Graduates poised to take on demands of a new, ever-changing world
In the coming weeks, the graduating high school classes of 2017 will walk across the field, or the stage, and collect their diplomas.
They will hug their friends, their classmates and toss their caps into the air, signifying the end of their high school career.
For some, the next step on their path is college, technical school, the military or the workforce.
They will step out with all of the confidence in the world, destined to change the world. And, based on the world these days, we wouldn’t mind if they did.
But, for these 17 and 18-year-olds, the step off the field or off the stage is simply their first step into a world that is far different, far more challenging than the world their parents, and their grandparents walked out into.
While the world is a must faster and more technologically advanced place, it is also a world that is far less predictable.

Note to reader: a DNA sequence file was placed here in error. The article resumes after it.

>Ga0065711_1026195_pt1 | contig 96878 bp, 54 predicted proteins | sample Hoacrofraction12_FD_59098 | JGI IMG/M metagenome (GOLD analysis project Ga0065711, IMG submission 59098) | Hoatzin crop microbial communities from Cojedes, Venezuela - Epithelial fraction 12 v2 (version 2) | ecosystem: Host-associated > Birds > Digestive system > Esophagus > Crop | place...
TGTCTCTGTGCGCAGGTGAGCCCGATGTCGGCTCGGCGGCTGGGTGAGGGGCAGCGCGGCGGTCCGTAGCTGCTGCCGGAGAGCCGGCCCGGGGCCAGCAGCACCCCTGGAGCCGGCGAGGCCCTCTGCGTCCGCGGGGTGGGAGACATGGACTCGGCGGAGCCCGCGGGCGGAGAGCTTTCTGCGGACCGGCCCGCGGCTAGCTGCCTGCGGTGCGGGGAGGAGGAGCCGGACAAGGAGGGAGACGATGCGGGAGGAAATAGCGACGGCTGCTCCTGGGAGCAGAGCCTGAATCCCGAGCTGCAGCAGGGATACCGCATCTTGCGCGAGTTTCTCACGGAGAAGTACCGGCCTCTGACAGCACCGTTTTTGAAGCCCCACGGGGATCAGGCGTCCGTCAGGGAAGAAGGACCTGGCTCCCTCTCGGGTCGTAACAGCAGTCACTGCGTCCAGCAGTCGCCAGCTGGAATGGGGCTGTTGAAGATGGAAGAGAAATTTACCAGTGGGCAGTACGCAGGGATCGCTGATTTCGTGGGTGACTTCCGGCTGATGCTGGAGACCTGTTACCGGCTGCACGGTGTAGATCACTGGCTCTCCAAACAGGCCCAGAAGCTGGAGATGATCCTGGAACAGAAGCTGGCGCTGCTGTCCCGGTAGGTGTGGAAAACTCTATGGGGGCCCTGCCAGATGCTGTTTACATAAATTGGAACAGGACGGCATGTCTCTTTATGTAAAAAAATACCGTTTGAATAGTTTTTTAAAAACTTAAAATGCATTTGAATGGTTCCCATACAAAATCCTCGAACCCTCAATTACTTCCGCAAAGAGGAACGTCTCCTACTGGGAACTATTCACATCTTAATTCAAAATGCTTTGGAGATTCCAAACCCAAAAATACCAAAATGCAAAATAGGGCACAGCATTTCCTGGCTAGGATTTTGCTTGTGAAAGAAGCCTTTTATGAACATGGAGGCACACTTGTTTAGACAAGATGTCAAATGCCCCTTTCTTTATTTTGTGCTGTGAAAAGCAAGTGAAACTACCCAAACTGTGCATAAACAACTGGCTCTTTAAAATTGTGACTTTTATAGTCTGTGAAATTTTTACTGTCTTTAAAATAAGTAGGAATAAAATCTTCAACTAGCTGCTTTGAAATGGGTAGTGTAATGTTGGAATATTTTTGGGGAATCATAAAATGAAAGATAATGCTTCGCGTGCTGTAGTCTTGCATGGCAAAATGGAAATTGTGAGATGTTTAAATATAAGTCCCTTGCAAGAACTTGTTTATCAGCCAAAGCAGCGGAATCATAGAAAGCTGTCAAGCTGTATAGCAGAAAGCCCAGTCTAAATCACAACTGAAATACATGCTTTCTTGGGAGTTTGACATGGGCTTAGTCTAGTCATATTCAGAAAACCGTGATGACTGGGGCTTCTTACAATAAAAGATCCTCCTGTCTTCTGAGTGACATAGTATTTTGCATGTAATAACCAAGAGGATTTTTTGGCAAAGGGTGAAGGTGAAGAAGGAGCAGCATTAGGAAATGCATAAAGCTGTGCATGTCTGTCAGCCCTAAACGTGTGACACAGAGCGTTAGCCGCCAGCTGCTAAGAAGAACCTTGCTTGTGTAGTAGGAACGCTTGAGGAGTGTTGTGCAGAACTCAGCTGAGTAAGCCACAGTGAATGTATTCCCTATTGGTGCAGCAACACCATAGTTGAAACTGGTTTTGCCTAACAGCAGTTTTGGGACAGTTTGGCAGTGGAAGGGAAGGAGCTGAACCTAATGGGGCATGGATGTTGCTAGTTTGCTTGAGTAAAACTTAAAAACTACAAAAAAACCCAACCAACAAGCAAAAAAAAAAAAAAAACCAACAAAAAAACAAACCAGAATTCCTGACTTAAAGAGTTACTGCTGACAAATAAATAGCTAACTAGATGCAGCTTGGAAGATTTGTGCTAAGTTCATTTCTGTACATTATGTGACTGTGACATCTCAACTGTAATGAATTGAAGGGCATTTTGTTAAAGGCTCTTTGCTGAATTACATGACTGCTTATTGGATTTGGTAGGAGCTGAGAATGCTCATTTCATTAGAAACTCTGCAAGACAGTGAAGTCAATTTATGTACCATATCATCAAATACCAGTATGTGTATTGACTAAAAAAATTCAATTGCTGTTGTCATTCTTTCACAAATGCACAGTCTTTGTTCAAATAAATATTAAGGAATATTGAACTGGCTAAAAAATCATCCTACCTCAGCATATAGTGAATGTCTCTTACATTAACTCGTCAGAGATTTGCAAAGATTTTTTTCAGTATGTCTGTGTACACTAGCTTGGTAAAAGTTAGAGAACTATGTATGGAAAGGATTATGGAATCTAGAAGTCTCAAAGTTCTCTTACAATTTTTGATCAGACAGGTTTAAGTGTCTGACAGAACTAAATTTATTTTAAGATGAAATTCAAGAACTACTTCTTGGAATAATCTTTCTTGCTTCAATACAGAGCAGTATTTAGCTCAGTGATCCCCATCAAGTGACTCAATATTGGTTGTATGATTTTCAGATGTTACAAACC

Keep in mind, for the class of 2017, they were 2-years-old or younger when the horrific events of 9/11 took place. They do not know a world where terrorism is simply an idea or something that happens far away.
They do not know a world where our country is not at war against terrorism, where men and women that they are now the age of, have been killed in the fight against terror and in defense of our country.
They do know a world where groups like ISIS and Al Qaeda were not the topics around the dinner table.
In spite of these challenges, and in the face of so much worry, this class has far more potential than the generation before them.
The advancements in technology, wellness and education in their lifetime far outpace the pace at which their parents experienced.
This class has only known a world where information is available at the drop of a hat through their phone or their watch.
This class has only known a world where a rover, launched by the United States, continues to explore Mars. And, this class is likely to experience a world where an astronaut may one day walk on Mars.
This class has only known a world where diseases like AIDS and many forms of cancer are no longer a death sentence.
Is the world today a unique and often times challenging landscape? Yes.
But, this is a class that they themselves appear ready to meet the demands before them.
The Warren County Board of Supervisors is raising the pay of its road department truck drivers in an effort to... read more